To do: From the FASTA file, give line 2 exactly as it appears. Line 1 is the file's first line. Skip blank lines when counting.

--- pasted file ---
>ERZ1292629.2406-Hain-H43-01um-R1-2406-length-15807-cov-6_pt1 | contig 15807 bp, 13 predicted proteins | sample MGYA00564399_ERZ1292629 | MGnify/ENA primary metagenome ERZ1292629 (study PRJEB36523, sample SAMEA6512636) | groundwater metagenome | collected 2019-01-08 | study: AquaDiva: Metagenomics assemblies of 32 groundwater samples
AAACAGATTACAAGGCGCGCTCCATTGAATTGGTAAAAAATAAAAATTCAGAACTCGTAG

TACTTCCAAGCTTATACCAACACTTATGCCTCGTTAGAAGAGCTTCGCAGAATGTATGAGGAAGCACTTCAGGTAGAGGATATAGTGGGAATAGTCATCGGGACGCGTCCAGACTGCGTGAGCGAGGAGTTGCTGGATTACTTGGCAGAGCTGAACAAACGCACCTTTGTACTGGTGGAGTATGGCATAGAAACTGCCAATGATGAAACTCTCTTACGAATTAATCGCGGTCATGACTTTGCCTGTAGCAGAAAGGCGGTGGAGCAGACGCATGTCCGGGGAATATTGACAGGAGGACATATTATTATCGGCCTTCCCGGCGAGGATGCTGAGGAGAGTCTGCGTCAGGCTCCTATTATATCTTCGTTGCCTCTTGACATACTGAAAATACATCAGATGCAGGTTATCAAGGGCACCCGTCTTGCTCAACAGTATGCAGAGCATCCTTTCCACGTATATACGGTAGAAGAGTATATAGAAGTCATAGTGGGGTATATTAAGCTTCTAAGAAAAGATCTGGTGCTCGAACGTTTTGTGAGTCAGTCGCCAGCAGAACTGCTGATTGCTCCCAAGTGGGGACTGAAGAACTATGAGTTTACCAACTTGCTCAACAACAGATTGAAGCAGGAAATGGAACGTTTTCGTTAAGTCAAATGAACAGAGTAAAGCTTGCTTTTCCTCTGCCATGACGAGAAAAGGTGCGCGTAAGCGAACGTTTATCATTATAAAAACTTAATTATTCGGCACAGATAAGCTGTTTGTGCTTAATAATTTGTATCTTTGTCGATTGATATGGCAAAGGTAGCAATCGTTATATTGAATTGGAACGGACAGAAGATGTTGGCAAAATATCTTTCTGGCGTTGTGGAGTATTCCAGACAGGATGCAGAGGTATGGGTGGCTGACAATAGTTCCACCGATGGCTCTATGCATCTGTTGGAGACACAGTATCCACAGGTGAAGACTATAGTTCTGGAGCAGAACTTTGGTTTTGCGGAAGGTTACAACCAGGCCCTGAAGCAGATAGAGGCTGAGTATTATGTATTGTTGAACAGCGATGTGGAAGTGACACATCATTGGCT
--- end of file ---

AAACAGATTACAAGGCGCGCTCCATTGAATTGGTAAAAAATAAAAATTCAGAACTCGTAG